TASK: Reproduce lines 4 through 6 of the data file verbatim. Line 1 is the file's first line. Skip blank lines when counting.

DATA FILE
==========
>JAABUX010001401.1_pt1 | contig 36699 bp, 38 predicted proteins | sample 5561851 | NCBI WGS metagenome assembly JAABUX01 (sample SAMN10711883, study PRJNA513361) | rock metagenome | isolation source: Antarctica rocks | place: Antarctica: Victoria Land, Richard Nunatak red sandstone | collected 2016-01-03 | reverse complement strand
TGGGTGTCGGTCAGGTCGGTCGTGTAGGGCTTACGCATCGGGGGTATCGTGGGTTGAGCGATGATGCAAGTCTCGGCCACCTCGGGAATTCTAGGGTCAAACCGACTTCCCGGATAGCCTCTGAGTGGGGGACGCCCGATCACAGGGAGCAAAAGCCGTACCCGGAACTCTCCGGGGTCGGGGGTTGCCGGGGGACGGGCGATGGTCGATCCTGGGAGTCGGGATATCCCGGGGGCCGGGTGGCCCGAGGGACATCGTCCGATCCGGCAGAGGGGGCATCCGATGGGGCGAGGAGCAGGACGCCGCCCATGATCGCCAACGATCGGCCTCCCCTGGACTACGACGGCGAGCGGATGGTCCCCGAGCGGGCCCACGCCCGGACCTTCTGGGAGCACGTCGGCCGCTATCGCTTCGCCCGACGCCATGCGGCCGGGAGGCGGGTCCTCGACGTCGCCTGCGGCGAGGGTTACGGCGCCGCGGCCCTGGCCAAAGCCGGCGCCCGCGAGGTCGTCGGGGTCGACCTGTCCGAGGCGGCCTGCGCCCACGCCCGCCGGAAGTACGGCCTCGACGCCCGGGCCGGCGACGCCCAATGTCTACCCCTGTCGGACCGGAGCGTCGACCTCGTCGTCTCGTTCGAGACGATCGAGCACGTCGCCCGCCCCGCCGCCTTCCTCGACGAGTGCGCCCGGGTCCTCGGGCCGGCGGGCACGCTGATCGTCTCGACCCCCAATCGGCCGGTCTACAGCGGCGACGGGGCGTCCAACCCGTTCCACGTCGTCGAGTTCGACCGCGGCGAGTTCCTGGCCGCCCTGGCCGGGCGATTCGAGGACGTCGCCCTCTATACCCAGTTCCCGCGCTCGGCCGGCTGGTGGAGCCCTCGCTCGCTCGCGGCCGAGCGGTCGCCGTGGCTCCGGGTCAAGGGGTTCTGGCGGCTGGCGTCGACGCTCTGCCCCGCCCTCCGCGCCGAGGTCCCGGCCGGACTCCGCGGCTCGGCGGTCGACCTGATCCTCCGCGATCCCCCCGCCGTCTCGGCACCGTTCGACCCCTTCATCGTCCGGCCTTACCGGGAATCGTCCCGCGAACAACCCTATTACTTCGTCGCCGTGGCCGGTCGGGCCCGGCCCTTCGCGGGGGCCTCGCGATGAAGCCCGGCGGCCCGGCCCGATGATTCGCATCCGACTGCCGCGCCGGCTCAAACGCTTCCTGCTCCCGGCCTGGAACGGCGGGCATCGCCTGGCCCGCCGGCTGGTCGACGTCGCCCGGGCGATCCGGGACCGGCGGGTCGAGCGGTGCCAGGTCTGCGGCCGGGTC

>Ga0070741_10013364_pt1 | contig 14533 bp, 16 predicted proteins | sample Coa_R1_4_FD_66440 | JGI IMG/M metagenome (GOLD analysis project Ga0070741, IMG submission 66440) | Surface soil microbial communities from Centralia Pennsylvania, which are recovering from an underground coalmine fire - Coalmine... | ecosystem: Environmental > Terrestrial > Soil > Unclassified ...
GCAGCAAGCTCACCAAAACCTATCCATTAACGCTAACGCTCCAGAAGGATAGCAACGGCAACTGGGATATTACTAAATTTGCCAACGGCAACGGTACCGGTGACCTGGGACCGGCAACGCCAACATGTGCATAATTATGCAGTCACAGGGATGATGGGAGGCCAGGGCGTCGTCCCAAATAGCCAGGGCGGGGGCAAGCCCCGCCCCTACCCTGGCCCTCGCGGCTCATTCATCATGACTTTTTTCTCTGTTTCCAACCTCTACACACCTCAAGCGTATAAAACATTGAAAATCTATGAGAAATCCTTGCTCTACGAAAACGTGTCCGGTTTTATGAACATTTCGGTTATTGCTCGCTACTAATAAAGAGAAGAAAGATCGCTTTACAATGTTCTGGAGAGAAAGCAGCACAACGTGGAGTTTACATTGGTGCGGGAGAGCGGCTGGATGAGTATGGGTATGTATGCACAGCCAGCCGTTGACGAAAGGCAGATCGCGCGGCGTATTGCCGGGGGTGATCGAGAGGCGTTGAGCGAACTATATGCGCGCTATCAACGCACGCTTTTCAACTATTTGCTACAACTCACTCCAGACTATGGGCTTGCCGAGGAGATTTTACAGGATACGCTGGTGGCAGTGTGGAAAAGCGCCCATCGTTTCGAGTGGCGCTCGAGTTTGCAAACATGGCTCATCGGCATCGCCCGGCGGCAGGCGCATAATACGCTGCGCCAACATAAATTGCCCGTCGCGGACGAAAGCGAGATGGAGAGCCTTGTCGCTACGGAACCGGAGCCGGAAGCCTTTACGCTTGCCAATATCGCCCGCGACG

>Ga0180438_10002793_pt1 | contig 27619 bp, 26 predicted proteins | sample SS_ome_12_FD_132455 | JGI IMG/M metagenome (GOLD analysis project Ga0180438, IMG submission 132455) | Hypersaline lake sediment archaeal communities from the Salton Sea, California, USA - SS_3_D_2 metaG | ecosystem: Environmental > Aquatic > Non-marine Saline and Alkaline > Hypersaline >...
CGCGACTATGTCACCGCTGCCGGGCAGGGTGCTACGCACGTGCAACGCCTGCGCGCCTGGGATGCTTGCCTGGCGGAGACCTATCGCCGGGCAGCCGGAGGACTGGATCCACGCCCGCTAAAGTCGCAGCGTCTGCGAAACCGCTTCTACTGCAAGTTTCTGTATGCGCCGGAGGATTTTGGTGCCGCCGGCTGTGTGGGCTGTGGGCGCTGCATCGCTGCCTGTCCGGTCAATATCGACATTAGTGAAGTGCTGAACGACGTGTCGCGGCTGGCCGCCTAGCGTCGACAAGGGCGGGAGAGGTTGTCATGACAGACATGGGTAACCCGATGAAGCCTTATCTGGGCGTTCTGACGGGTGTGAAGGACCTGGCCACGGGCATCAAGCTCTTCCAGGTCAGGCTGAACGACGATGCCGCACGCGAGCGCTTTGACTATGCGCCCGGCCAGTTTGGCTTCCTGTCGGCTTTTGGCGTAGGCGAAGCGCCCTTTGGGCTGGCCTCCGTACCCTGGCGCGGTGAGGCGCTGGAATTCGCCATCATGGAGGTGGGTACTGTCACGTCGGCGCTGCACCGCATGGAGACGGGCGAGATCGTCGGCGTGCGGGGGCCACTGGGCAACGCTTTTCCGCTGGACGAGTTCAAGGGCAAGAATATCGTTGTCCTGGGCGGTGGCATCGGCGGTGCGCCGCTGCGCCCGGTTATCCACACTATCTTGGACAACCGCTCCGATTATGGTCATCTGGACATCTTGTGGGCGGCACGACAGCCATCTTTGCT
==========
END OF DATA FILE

GCAGCAAGCTCACCAAAACCTATCCATTAACGCTAACGCTCCAGAAGGATAGCAACGGCAACTGGGATATTACTAAATTTGCCAACGGCAACGGTACCGGTGACCTGGGACCGGCAACGCCAACATGTGCATAATTATGCAGTCACAGGGATGATGGGAGGCCAGGGCGTCGTCCCAAATAGCCAGGGCGGGGGCAAGCCCCGCCCCTACCCTGGCCCTCGCGGCTCATTCATCATGACTTTTTTCTCTGTTTCCAACCTCTACACACCTCAAGCGTATAAAACATTGAAAATCTATGAGAAATCCTTGCTCTACGAAAACGTGTCCGGTTTTATGAACATTTCGGTTATTGCTCGCTACTAATAAAGAGAAGAAAGATCGCTTTACAATGTTCTGGAGAGAAAGCAGCACAACGTGGAGTTTACATTGGTGCGGGAGAGCGGCTGGATGAGTATGGGTATGTATGCACAGCCAGCCGTTGACGAAAGGCAGATCGCGCGGCGTATTGCCGGGGGTGATCGAGAGGCGTTGAGCGAACTATATGCGCGCTATCAACGCACGCTTTTCAACTATTTGCTACAACTCACTCCAGACTATGGGCTTGCCGAGGAGATTTTACAGGATACGCTGGTGGCAGTGTGGAAAAGCGCCCATCGTTTCGAGTGGCGCTCGAGTTTGCAAACATGGCTCATCGGCATCGCCCGGCGGCAGGCGCATAATACGCTGCGCCAACATAAATTGCCCGTCGCGGACGAAAGCGAGATGGAGAGCCTTGTCGCTACGGAACCGGAGCCGGAAGCCTTTACGCTTGCCAATATCGCCCGCGACG

>Ga0180438_10002793_pt1 | contig 27619 bp, 26 predicted proteins | sample SS_ome_12_FD_132455 | JGI IMG/M metagenome (GOLD analysis project Ga0180438, IMG submission 132455) | Hypersaline lake sediment archaeal communities from the Salton Sea, California, USA - SS_3_D_2 metaG | ecosystem: Environmental > Aquatic > Non-marine Saline and Alkaline > Hypersaline >...
CGCGACTATGTCACCGCTGCCGGGCAGGGTGCTACGCACGTGCAACGCCTGCGCGCCTGGGATGCTTGCCTGGCGGAGACCTATCGCCGGGCAGCCGGAGGACTGGATCCACGCCCGCTAAAGTCGCAGCGTCTGCGAAACCGCTTCTACTGCAAGTTTCTGTATGCGCCGGAGGATTTTGGTGCCGCCGGCTGTGTGGGCTGTGGGCGCTGCATCGCTGCCTGTCCGGTCAATATCGACATTAGTGAAGTGCTGAACGACGTGTCGCGGCTGGCCGCCTAGCGTCGACAAGGGCGGGAGAGGTTGTCATGACAGACATGGGTAACCCGATGAAGCCTTATCTGGGCGTTCTGACGGGTGTGAAGGACCTGGCCACGGGCATCAAGCTCTTCCAGGTCAGGCTGAACGACGATGCCGCACGCGAGCGCTTTGACTATGCGCCCGGCCAGTTTGGCTTCCTGTCGGCTTTTGGCGTAGGCGAAGCGCCCTTTGGGCTGGCCTCCGTACCCTGGCGCGGTGAGGCGCTGGAATTCGCCATCATGGAGGTGGGTACTGTCACGTCGGCGCTGCACCGCATGGAGACGGGCGAGATCGTCGGCGTGCGGGGGCCACTGGGCAACGCTTTTCCGCTGGACGAGTTCAAGGGCAAGAATATCGTTGTCCTGGGCGGTGGCATCGGCGGTGCGCCGCTGCGCCCGGTTATCCACACTATCTTGGACAACCGCTCCGATTATGGTCATCTGGACATCTTGTGGGCGGCACGACAGCCATCTTTGCT